- Symptoms appear within 1-4 weeks of exposure.
- Common sources are soft cheeses like queso fresco, raw sprouts, melons, hot dogs, deli meats, smoked seafood, and unpasteurized milk.
- Symptoms for pregnant women include flu-like symptoms like muscle aches and fatigue with fever. Infections during pregnancy can result in serious injury to the mother, loss of the pregnancy, or death of the newborn.
- Symptoms in others include muscle aches and fever as well as headache, stiff neck, confusion, convulsions, and loss of balance.
- Symptoms appear within 3-4 days of exposure.
- Common causes are raw or undercooked ground beef, unpasteurized milk, raw vegetables, raw sprouts, and contaminated water.
- Symptoms include bloody diarrhea, severe stomach cramps, and vomiting.
- Up to 10% of victims will develop a life-threatening complication.
- Symptoms appear within 1-4 days of exposure.
- The cause is usually raw or undercooked shellfish, often oysters.
- Symptoms include watery diarrhea, nausea, stomach cramps, vomiting, chills, and fever
Parasitic Foodborne Illnesses
Even less common, these illnesses cause food poisoning symptoms because of a parasitic organism, rather than bacteria or virus.
- Leading cause of death from foodborne illness in the US.
- Common causes are undercooked meat or shellfish and unpasteurized goat’s milk.
- Usually presents no symptoms because a healthy person’s immune system usually prevents the parasite from causing illness.
- Symptoms may include swollen lymph glands and muscle pains that last a month or more.
- This parasite is of particular concern to pregnant women because it can possibly infect her unborn child who may be born without symptoms, only to develop them later.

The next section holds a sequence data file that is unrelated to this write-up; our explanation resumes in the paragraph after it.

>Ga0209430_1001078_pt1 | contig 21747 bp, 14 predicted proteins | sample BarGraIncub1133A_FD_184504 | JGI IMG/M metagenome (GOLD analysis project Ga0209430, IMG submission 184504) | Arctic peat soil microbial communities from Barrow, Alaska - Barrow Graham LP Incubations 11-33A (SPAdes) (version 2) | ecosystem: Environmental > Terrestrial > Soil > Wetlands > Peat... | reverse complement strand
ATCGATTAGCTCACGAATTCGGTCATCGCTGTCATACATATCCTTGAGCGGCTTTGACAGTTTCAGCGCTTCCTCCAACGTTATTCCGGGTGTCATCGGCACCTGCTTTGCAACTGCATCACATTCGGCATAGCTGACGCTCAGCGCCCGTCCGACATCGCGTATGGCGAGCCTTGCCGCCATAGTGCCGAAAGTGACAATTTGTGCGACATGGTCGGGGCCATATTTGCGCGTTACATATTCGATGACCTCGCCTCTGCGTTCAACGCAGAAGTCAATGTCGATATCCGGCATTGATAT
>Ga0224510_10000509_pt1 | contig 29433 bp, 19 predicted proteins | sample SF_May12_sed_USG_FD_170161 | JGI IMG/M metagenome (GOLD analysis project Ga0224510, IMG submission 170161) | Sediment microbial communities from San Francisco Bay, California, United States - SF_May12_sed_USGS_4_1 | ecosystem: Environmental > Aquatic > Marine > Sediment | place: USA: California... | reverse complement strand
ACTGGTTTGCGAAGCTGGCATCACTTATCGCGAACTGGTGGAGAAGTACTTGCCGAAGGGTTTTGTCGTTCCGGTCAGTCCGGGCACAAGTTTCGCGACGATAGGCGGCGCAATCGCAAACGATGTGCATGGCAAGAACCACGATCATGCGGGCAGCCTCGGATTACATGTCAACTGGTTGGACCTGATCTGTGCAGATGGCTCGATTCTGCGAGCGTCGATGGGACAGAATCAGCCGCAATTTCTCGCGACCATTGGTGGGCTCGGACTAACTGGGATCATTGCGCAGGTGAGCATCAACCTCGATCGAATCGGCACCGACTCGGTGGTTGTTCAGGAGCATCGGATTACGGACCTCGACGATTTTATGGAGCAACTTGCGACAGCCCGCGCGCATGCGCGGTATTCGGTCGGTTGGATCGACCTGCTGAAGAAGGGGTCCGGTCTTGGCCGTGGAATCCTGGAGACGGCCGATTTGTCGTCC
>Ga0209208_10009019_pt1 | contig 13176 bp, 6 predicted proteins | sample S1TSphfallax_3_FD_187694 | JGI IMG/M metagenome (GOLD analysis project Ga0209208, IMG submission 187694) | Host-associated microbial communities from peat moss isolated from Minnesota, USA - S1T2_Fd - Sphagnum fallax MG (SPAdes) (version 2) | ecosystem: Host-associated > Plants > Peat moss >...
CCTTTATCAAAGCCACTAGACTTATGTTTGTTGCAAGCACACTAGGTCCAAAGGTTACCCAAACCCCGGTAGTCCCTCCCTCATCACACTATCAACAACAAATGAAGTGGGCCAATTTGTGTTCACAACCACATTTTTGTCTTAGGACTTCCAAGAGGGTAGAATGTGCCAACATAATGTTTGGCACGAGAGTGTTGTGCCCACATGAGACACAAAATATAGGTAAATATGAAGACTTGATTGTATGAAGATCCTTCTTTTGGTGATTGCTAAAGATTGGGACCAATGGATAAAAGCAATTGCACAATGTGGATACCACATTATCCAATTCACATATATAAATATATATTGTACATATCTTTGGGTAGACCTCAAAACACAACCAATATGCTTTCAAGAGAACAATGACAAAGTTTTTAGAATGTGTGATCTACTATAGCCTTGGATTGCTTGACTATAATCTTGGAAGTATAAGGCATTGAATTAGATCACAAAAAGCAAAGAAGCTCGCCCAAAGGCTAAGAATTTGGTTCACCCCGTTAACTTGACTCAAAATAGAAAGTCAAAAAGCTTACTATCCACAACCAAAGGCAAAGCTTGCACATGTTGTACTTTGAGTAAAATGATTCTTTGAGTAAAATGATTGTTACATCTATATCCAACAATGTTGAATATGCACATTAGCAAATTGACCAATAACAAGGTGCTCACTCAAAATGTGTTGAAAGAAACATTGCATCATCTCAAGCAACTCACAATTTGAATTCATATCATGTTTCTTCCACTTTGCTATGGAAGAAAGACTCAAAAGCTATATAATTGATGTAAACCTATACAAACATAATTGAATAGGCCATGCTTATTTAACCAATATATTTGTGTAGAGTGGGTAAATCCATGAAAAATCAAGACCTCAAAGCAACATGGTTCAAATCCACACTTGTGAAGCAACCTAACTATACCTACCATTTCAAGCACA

- Symptoms appear in about a week.
- Common causes are raw fruits, vegetables, or herbs.
- Symptoms include watery diarrhea, loss of appetite and weight loss, stomach cramps, bloating, nausea, and fatigue.
- May be caused by undercooked meat containing Toxocara larvae.
- Most commonly presents no initial symptoms.
- When symptoms are present they usually include vision loss or eye inflammation in one eye only.
- 70 people in the U.S. go blind each year because of this parasite. Most of the victims are children.
Long-term Effects of Food Poisoning
When food poisoning symptoms are severe, some victims may need to be hospitalized, may experience long-term health issues, or even die. Some severe food poisoning symptoms can cause long-term effects including:
- Kidney failure
- Nerve damage
- Brain Damage
- Chronic Arthritis
Prevent Food Poisoning with Food Safety
The CDC recommends a 4-step approach to prevent foodborne illnesses: clean, separate, cook and chill.
- Clean – frequent hand washing is key. Also, wash produce correctly under running water. Promptly clean any utensils or surfaces before and after they touch food.
- Separate – Keep raw meat, shellfish, and eggs away from other foods both while storing them and while preparing them.
- Cook – Thoroughly cook all meat to the appropriate temperature.
- Chill – Bacteria that can cause food poisoning symptoms can multiply rapidly between 40F and 140F. Keep your refrigerator below 40 F.
Following these steps can help reduce the likelihood of becoming sick with a foodborne illness. Unfortunately, even the most conscientious consumers can still fall victim to contaminants.
Report Food Poisoning
If you think you or someone you love has become sick because of a foodborne illness, report it to your local health department. Health departments work in concert with the CDC to track and manage national outbreaks and prevent a potential crisis. Report every brush with food poisoning, even if you are not sure which food caused your illness.
If food poisoning symptoms caused you to seek medical attention, contact an attorney to discuss your experience. Many cases of food poisoning are the result of contaminated food sold on store shelves, or served in restaurants.
Food producers, grocery stores, and restaurants have a duty to provide food that won’t make people sick, and if their negligence has saddled you with bills for a hospital stay, you may be able to hold them financially accountable.
Contact Bad Food Recall to learn more about your rights as a consumer. Submit our online form or call 1-877-534-5750.